When we think of a typical football player, the image is often that of a 6-6, 300-pound lineman, or a 6-4 235-pound quarterback but NFL rosters are dotted with game changers that are much smaller.
Today’s avid NFL fans think of Darren Sproles (5-6 190), Jacquizz Rodgers, and (5-6 196) Wes Welker (5-8 185) and others as household names.
Smaller players are having a big impact across the college landscape, at all levels.
One player making a name for himself is Villanova Wildcat senior wideout Poppy Livers.
Last year, Livers led the Wildcats with 53 receptions for 538 yards and added three touchdowns. He also averaged 20.2 per kick return. His leadership impressed too, he was named a Wildcat co-captain this fall.
This season, Livers is looking to shatter last year’s numbers. In the first two games, Livers has 13 catches for 168 yards and two TDs. He also has a 67-yard punt return for a TD, in a season-opening loss to Syracuse.
Livers journey to Philadelphia began in California as a frosh multi-sport athlete at Monterey High School. The following year he transferred to Mountain View’s St. Francis High School of the powerful West Catholic Athletic League, a top Northern California prep conference.
At St. Francis he was one of several smallish players that contributed to the success of the Lancer program. The others were Justin Artim, Nathan Morace, and Glyn Borel. The 5-7 Borel is the top receiver at Division II’s Minot State with 41 receptions for 595 yards and five touchdowns last season.
With college recruiters looking for the next Calvin Johnson (6-5 236), did the 5-7 168-pound Livers have recruiters knocking on his door during his senior year at St. Francis?
“Not at all; because I wasn’t that 6-4 guy, or always the fastest on the field,” explains Livers.
Still, he found a home at Villanova. “It was actually a long process. I went to Valley Forge (Pa.) Military Academy for a year to play football and basketball,” he said.
After one semester at Valley Forge, he decided to walk on at Villanova, where his Grandfather, Larry had played basketball and ran track.
Along the way, he also honed his skills with former NFL and CFL receiver and Monterey High alum Maurice Mann.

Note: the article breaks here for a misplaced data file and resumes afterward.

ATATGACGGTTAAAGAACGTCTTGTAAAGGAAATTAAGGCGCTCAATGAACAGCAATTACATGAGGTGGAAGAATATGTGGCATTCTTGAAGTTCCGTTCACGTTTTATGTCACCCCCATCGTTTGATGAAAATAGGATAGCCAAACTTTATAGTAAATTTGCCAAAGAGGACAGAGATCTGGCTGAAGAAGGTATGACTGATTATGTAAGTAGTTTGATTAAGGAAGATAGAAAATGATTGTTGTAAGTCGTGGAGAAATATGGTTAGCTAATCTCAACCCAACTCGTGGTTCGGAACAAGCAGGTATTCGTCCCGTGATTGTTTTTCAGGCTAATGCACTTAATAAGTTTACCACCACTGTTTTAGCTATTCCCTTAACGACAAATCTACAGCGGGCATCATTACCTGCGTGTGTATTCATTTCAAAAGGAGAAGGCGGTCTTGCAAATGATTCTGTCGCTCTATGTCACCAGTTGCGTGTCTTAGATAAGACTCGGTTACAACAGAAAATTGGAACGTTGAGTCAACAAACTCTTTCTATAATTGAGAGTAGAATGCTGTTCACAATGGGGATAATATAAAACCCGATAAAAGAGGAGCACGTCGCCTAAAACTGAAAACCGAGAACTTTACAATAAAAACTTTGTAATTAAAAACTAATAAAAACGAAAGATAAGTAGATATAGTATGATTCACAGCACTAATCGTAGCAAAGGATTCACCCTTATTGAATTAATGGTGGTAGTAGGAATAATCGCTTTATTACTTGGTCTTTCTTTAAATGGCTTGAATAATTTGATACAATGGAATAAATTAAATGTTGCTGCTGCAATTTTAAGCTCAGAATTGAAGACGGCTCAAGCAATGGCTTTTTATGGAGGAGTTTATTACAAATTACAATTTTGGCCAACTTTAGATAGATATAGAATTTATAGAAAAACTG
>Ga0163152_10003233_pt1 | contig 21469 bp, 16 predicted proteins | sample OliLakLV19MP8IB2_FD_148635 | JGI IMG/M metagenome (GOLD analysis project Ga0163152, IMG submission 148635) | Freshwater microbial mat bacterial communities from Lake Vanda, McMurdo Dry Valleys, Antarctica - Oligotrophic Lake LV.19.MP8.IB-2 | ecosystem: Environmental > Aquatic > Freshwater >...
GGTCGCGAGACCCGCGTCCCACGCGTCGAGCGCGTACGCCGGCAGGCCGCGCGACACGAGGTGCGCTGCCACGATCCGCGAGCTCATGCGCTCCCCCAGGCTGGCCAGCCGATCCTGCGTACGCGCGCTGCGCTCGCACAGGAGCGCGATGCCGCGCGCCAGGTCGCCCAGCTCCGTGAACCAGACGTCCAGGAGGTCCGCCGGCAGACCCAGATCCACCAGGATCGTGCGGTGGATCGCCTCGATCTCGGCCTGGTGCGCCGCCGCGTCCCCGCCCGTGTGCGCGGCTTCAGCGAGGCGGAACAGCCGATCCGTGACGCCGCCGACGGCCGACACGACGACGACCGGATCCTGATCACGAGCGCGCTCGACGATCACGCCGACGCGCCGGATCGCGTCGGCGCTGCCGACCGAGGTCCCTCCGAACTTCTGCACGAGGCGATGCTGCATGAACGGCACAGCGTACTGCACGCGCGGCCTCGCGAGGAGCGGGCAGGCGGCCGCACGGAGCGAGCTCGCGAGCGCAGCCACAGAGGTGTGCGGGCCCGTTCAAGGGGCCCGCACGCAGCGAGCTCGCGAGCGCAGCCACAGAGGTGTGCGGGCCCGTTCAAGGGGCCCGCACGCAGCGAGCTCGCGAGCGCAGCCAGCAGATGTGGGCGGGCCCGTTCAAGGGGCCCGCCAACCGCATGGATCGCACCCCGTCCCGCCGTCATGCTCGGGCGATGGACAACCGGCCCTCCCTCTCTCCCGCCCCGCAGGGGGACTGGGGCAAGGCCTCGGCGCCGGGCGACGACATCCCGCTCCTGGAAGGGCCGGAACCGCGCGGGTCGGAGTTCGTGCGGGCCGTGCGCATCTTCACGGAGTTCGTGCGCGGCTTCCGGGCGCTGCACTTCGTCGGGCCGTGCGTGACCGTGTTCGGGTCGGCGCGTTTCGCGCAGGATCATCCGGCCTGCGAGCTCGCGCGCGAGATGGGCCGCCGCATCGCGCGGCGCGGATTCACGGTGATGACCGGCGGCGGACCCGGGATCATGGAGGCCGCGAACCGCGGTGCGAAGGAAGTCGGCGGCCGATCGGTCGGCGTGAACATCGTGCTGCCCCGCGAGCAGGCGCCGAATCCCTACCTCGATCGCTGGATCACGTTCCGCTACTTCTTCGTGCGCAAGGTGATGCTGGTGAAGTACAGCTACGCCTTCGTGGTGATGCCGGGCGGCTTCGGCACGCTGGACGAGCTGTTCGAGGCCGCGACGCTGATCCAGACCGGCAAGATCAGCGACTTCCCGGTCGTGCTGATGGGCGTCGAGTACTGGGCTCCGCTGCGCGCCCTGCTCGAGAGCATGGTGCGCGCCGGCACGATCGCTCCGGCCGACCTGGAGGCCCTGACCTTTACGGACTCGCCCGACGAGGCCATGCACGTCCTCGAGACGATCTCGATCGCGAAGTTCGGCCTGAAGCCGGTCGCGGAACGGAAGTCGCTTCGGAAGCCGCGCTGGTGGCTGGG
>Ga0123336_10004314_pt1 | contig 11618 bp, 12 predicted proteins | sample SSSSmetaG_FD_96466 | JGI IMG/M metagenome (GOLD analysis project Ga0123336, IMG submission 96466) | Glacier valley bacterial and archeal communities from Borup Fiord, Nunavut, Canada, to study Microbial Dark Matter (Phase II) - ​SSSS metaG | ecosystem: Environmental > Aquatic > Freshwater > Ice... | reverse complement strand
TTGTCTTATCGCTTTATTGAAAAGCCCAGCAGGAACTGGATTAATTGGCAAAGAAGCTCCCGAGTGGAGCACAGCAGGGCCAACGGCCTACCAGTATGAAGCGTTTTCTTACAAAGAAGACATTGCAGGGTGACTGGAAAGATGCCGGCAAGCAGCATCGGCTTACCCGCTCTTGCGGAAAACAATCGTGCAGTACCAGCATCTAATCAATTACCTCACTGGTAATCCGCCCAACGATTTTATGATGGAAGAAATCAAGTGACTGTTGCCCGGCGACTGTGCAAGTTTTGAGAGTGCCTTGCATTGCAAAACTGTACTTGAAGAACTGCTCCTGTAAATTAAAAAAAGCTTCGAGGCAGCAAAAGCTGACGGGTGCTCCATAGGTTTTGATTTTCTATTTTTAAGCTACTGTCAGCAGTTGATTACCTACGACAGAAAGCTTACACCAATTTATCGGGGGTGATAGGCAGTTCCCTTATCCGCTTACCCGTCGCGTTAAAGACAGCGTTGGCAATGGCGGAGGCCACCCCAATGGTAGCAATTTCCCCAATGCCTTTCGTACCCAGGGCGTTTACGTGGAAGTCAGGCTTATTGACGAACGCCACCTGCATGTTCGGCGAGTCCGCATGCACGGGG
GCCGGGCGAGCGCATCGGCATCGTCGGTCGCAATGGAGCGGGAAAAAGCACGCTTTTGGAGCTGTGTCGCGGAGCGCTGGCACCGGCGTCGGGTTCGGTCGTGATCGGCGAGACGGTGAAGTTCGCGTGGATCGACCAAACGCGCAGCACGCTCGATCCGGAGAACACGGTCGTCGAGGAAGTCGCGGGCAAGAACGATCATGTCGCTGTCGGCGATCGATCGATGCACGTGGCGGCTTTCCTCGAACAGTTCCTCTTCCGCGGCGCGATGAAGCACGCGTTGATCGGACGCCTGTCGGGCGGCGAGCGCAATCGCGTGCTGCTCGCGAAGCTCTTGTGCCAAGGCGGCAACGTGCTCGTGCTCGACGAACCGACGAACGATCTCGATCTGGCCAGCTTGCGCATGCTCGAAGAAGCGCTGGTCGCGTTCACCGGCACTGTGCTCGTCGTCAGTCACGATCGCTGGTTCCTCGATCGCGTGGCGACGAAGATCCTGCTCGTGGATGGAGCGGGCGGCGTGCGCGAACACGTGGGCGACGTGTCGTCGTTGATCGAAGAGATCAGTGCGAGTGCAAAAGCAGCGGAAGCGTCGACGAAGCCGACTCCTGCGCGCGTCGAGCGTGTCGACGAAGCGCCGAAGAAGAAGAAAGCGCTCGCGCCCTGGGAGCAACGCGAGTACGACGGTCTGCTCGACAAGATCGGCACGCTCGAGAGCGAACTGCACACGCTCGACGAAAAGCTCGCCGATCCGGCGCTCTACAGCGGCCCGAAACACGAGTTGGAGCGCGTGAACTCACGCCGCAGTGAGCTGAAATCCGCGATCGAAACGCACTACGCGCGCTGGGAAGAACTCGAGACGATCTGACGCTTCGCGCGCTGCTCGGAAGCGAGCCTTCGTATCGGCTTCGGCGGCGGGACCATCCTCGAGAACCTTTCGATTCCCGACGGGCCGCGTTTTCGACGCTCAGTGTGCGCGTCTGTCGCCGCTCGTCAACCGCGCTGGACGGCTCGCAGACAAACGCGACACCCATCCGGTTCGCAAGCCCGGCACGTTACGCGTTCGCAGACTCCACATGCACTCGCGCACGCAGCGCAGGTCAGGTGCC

Arriving on the Villanova campus, Livers was prepared to have an impact.
“I knew I had to make a name for myself,” he said. “I had to study, especially with the no-huddle offense we run. You have to be ready. You have to get the plays down. It felt good right from the start.
“Coach Flinn (Villanova wide receivers coach Brian Flinn) never held my size against me. I knew that if I worked hard and gave 100%, I would be ready.”
Following his sophomore year, Livers earned a scholarship.
Now, Livers is drawing two defensive backs and opening up the field for Wildcat quarterback John Robertson and the Villanova running game. “It’s important when they double-team me. Our quarterback runs a lot and if I can take two men downfield with me, it opens up the field. It’s a big help,” he said.
Does his success have Livers thinking of playing at the next level?
“I think all college athletes have that dream. It’s been a dream of mine to play on Sundays since I was a kid, but I’m focused on the season. I’m taking one game at a time.
“I need to focus on my last season here and sacrifice for my teammates and the program. There are still ten games to play and anything can happen. I need to stay humble,” Livers said.
If the NFL does call, Livers can also ask for advice from his uncle, former NFL player and current Seattle Seahawk special teams assistant Chad Morton.